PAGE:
Paul Krugman’s NYT op-ed column on “The Making of an Ignoramus” provides a reminder that the GOP’s nominee-apparent is not making this stuff up when it comes to his worst economic ideas; in most cases he is parroting well-established Republican policies and values. As Krugman explains:
Truly, Donald Trump knows nothing. He is more ignorant about policy than you can possibly imagine, even when you take into account the fact that he is more ignorant than you can possibly imagine. But his ignorance isn’t as unique as it may seem: In many ways, he’s just doing a clumsy job of channeling nonsense widely popular in his party, and to some extent in the chattering classes more generally.
…Basically, it involves running the country like a failing casino: he could, he asserted, “make a deal” with creditors that would reduce the debt burden if his outlandish promises of economic growth don’t work out.
Trump’s economic hucksterism, particularly on the issue of the debt, has left the financial and economic experts with “a mix of amazed horror and horrified amazement,” adds Krugman. “One does not casually suggest throwing away America’s carefully cultivated reputation as the world’s most scrupulous debtor — a reputation that dates all the way back to Alexander Hamilton.”
The global reverberations could be disastrous, says Krugman. “The Trump solution would, among other things, deprive the world economy of its most crucial safe asset, U.S. debt, at a time when safe assets are already in short supply.”
But, it’s not like Trump’s failed casino economics is bucking his party’s economic policies. The Republican party long ago abandoned the principle of economic prudence. Trump just restates their views with his customary bombast, and much of the media falls for it as something new and flashy, when really it’s the same old GOP story of rich guys screwing around with the hard-earned assets of everyone else.
With respect to Trump’s debt “crisis” hysteria, Krugman spotlights the real reason behind it:
.. Lots of supposedly serious people have been hyping the alleged threat posed by federal debt for years. For example, Paul Ryan, the speaker of the House, has warned repeatedly about a “looming debt crisis.” Indeed, until not long ago the whole Beltway elite seemed to be in the grip of BowlesSimpsonism, with its assertion that debt was the greatest threat facing the nation.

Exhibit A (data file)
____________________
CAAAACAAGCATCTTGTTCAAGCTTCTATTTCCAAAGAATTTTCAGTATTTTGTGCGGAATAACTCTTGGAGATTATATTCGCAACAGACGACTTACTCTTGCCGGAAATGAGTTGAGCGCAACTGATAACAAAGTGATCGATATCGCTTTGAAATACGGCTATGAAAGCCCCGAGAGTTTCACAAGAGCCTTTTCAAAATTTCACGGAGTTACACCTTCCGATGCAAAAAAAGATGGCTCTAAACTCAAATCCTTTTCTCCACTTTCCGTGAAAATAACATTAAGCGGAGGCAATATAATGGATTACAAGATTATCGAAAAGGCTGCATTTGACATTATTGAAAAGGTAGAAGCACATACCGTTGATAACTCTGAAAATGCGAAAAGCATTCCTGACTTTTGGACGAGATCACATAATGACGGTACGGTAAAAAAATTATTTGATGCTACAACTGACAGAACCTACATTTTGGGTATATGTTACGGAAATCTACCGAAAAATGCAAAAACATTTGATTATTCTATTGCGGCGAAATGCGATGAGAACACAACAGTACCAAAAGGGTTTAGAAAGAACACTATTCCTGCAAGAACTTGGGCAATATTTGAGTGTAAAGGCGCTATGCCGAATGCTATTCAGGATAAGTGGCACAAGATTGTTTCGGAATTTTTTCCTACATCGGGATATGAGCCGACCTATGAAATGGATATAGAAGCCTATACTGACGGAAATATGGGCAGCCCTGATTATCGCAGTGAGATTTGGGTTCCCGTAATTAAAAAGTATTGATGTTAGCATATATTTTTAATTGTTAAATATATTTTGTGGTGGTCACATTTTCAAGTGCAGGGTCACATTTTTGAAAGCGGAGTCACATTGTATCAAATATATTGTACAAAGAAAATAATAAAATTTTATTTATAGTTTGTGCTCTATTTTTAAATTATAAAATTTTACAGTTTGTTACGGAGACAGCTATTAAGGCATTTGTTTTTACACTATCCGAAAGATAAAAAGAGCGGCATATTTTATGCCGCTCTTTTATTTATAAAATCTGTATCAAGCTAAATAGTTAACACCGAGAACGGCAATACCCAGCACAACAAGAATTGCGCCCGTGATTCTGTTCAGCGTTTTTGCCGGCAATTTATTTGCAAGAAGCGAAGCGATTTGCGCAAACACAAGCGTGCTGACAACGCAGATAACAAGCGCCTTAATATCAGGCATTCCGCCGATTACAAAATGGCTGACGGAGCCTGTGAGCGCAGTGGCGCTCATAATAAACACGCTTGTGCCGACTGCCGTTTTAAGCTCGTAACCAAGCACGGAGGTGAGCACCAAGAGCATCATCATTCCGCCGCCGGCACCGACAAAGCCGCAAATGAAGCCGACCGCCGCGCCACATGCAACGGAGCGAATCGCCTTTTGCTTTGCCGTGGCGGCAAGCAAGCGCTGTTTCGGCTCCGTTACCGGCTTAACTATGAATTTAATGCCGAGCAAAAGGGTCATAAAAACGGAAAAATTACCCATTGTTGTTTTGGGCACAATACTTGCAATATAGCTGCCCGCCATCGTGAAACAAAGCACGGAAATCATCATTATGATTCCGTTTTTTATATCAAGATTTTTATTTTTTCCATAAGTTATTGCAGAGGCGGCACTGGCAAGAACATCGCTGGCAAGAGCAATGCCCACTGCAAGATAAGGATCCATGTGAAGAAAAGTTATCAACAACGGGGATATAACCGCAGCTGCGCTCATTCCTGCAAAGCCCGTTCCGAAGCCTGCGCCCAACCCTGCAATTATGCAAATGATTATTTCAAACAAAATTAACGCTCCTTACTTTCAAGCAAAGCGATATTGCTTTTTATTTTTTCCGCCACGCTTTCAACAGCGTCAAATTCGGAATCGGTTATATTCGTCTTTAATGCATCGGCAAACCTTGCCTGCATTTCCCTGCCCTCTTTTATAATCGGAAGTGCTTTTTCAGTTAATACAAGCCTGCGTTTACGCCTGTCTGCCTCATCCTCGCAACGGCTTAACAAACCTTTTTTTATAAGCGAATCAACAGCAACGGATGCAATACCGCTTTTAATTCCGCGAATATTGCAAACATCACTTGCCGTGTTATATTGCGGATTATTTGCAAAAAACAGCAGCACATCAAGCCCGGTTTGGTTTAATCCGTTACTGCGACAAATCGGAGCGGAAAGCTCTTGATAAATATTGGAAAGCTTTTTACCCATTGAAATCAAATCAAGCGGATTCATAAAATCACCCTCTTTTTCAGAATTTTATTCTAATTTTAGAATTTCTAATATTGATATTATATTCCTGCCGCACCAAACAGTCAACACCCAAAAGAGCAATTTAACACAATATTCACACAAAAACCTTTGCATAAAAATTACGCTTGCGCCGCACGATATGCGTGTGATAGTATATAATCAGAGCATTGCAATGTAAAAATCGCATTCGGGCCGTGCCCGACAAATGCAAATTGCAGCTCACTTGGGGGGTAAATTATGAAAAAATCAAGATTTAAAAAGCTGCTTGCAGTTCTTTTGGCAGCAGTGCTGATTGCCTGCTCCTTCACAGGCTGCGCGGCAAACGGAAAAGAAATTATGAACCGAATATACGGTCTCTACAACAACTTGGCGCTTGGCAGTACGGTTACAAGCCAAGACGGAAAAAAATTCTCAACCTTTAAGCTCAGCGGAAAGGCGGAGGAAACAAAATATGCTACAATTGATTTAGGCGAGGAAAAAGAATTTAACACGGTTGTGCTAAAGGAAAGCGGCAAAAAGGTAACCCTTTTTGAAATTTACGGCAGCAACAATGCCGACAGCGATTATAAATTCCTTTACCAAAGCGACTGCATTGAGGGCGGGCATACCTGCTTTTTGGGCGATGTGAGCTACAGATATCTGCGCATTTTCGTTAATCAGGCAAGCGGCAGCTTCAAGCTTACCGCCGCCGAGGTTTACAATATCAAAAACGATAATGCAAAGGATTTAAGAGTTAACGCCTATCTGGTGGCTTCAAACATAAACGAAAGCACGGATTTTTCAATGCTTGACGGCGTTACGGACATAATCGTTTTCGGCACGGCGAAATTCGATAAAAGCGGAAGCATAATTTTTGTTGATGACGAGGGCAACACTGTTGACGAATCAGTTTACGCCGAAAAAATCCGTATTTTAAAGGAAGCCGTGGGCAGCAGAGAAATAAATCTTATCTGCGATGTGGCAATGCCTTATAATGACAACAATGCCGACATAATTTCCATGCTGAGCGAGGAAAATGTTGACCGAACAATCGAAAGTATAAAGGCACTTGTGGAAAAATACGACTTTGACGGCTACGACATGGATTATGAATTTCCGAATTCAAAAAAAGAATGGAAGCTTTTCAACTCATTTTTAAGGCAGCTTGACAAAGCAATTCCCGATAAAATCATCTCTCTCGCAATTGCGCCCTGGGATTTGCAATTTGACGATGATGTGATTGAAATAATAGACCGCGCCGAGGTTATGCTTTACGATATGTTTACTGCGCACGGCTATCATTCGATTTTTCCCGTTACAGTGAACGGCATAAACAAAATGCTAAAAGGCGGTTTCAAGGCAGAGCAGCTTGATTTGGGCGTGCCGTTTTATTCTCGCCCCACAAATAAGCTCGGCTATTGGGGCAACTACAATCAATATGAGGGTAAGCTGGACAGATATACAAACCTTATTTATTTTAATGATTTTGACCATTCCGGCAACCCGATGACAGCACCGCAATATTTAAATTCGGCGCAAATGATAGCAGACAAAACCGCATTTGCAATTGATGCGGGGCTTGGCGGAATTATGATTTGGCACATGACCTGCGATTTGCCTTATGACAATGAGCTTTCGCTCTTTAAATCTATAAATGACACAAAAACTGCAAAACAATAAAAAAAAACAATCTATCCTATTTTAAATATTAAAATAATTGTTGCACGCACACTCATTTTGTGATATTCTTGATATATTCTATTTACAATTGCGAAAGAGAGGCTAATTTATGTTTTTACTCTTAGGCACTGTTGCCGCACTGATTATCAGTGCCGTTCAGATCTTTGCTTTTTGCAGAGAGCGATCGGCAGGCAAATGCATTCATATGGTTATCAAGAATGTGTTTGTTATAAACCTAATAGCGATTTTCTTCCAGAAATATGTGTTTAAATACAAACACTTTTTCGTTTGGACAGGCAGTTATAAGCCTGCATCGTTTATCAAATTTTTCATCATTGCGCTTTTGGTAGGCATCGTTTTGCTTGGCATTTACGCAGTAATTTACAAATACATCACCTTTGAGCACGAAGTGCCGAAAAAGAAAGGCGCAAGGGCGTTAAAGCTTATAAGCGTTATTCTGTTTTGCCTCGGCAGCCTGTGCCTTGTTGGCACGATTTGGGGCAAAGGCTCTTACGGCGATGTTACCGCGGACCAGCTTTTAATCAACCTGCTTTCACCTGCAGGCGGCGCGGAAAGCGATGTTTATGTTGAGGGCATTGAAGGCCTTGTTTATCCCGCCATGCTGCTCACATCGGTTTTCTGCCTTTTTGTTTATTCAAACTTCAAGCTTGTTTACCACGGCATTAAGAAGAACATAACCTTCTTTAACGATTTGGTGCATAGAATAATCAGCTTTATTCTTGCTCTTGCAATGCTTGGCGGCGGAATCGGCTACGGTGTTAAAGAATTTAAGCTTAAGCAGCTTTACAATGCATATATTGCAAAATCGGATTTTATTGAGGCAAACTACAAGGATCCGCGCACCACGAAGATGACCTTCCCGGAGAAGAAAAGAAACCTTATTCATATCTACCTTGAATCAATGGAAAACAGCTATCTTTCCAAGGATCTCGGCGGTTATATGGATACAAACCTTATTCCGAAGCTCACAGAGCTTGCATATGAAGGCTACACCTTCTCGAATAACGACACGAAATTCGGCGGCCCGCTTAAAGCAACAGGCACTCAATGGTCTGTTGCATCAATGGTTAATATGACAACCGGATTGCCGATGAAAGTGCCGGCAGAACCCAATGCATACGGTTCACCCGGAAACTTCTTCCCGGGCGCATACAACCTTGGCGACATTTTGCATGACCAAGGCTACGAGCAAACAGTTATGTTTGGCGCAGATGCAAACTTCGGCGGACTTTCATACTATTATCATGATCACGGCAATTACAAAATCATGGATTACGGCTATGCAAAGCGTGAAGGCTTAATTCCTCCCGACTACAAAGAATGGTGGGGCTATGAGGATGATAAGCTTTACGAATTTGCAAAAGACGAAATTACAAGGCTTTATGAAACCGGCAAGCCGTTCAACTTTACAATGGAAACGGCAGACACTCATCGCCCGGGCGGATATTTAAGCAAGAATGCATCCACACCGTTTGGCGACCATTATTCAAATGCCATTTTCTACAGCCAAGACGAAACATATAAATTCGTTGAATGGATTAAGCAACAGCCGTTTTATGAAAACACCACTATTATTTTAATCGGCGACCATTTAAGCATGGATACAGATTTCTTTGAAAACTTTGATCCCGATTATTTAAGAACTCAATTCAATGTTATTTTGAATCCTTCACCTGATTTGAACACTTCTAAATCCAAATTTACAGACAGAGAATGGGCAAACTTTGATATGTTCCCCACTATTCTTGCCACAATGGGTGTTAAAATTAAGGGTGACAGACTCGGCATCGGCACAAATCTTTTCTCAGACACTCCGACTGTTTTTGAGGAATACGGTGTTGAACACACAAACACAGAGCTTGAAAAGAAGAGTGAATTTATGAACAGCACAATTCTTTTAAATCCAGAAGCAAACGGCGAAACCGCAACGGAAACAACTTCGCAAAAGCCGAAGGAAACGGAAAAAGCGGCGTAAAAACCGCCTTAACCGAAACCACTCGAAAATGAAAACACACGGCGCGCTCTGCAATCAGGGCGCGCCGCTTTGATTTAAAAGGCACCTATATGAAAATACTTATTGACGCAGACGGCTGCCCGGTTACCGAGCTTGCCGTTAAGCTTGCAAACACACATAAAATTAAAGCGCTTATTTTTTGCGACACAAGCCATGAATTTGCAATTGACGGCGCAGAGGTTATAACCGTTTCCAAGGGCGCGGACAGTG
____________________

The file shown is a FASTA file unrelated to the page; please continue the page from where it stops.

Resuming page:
A lot of this debt hysteria was really about trying to bully us into cutting Social Security and Medicare, which is why so many self-proclaimed fiscal hawks were also eager to cut taxes on the rich. But Mr. Trump apparently wasn’t in on that particular con, and takes the phony debt scare seriously. Sad!
Noting that Trump is “extrapolating from his own business career, in which he has done very well by running up debts, then walking away from them,” Krugman adds,
…Much of the Republican Party shares his insouciance about default. Remember, the party’s congressional wing deliberately set about extracting concessions from President Obama, using the threat of gratuitous default via a refusal to raise the debt ceiling.
And quite a few Republican lawmakers defended that strategy of extortion by arguing that default wouldn’t be that bad, that even with its access to funds cut off the U.S. government could “prioritize” payments, and that the financial disruption would be no big deal..Given that history, it’s not too hard to understand why candidate Trump thinks not paying debts in full makes sense.
…When Mr. Trump talks nonsense, he’s usually just offering a bombastic version of a position that’s widespread in his party. In fact, it’s remarkable how many ridiculous Trumpisms were previously espoused by Mitt Romney in 2012, from his claim that the true unemployment rate vastly exceeds official figures to his claim that he can bring prosperity by starting a trade war with China.
None of this should be taken as an excuse for Mr. Trump. He really is frighteningly uninformed; worse, he doesn’t appear to know what he doesn’t know. The point, instead, is that his blithe lack of knowledge largely follows from the know-nothing attitudes of the party he now leads.
Trump has a talent for making other Republicans’ worst economic policies and ideas seem like they are his creations. However contentious Democratic party economic proposals may be, no one can say that they haven’t been scrutinized and honed by serious economists and policy wonks — in stark contrast the the GOP. As Krugman concludes, “in this election, one party has largely cornered the market in raw ignorance.”